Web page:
Queen Elizabeth II Funeral: history of Grenadier Guards and why they are bearers of the Queen’s coffin
Queen Elizabeth II has been taken from Westminster Abbey
Hundreds paid respect to her in the Abbey, and billions watched on from around the world as for the first time in over 70 years, the UK laid a monarch to rest.
Here’s a brief history of the regiment, and why Queen Elizabeth II was known as their commander in chief.
When were the Grenadier Guards formed?
The regiment is one of the oldest in the British Army and was formed in 1656 by King Charles II.
They have fought in some of the biggest wars of the modern era, including at The Battle of Waterloo.
Four battalions fought on the Western Front during the First World War and six battalions were sent to fight in Northwest Europe, North Africa and Italy.
The most recent Regimental winner of the Victoria Cross was won by Lance Corporal James Ashworth for his actions in Helmand Province, Afghanistan.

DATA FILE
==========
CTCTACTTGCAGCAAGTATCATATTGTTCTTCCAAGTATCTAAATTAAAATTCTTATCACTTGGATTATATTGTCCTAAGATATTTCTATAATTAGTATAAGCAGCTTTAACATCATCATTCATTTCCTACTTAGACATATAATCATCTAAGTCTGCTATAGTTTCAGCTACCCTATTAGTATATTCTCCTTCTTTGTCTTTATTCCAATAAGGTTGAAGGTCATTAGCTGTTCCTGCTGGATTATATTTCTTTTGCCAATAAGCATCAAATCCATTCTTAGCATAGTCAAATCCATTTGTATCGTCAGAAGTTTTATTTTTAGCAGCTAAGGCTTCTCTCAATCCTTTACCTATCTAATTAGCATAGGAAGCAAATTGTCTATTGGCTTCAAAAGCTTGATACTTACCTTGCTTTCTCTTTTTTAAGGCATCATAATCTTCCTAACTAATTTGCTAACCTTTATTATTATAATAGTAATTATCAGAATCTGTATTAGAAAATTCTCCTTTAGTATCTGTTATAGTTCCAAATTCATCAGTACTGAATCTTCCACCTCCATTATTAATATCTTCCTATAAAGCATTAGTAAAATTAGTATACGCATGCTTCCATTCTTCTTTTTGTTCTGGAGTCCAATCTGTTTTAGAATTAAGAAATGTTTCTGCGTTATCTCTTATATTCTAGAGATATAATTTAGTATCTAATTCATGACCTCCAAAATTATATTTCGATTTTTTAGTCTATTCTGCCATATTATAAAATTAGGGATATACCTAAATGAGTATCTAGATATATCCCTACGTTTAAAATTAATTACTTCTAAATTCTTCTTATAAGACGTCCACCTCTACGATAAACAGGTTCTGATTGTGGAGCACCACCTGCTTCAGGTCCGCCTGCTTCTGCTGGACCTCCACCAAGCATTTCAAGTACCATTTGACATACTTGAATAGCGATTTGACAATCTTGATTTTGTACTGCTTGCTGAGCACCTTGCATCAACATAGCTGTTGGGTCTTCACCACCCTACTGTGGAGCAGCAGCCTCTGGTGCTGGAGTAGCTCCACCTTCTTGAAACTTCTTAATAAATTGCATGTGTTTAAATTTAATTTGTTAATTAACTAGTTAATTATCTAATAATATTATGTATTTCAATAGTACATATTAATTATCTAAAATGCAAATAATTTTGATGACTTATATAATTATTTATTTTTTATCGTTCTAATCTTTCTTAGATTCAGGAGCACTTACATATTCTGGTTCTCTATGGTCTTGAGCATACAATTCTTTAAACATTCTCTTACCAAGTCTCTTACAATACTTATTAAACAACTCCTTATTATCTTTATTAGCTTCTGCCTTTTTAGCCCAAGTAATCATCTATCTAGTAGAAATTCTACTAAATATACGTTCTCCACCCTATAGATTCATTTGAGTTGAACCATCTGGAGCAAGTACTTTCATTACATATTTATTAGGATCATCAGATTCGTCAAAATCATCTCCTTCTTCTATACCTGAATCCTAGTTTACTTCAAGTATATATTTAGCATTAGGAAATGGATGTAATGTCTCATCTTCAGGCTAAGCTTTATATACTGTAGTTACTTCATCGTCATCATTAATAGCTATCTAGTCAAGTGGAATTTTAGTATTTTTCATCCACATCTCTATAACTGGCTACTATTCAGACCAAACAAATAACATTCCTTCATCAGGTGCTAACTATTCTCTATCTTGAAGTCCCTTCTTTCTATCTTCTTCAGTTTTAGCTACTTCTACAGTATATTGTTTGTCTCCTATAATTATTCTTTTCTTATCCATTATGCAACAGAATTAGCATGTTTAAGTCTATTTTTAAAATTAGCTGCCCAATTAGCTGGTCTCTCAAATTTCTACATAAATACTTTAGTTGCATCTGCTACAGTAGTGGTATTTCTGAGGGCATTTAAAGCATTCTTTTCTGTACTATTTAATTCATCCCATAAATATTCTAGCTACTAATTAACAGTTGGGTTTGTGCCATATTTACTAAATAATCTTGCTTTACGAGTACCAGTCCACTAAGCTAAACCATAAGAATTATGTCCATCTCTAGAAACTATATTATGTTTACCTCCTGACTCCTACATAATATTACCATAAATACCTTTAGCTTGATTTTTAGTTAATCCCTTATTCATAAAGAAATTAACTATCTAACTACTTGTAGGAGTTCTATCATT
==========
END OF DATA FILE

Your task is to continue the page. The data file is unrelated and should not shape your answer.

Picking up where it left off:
A spokesperson for The British Army said: “The Grenadier Guards are one of the most senior infantry regiments in the British Army. Fast and mobile, they specialise in Light Role Infantry operations, often using light vehicles such as quad bikes to get around.
“They are ready to deploy anywhere in the world at short notice.
“Renowned for our dual role, serving with great distinction on overseas exercises and on the battlefield.
“Providing excellence, symmetry and precision whilst carrying out ceremonial duties in London and at Windsor Castle, our scarlet tunics and bearskins are recognised across the world.”
Who were the coffin bearers for Queen Elizabeth II?
The Queen’s coffin was carried in and out of Westminster Abbey by soldiers of The Queen’s Company, 1st Battalion Grenadier Guards.
The Company was automatically given this name following the death of King George VI in 1952, and they will keep this name until Queen Elizabeth II is laid to rest.
The monarch as commander in chief of the British Army
The soldiers of The Queen’s Company, 1st Battalion Grenadier Guards referred to the Queen as their commander in chief.
This is because, for the whole of the British Army, she (and now King Charles III) is the commander in chief.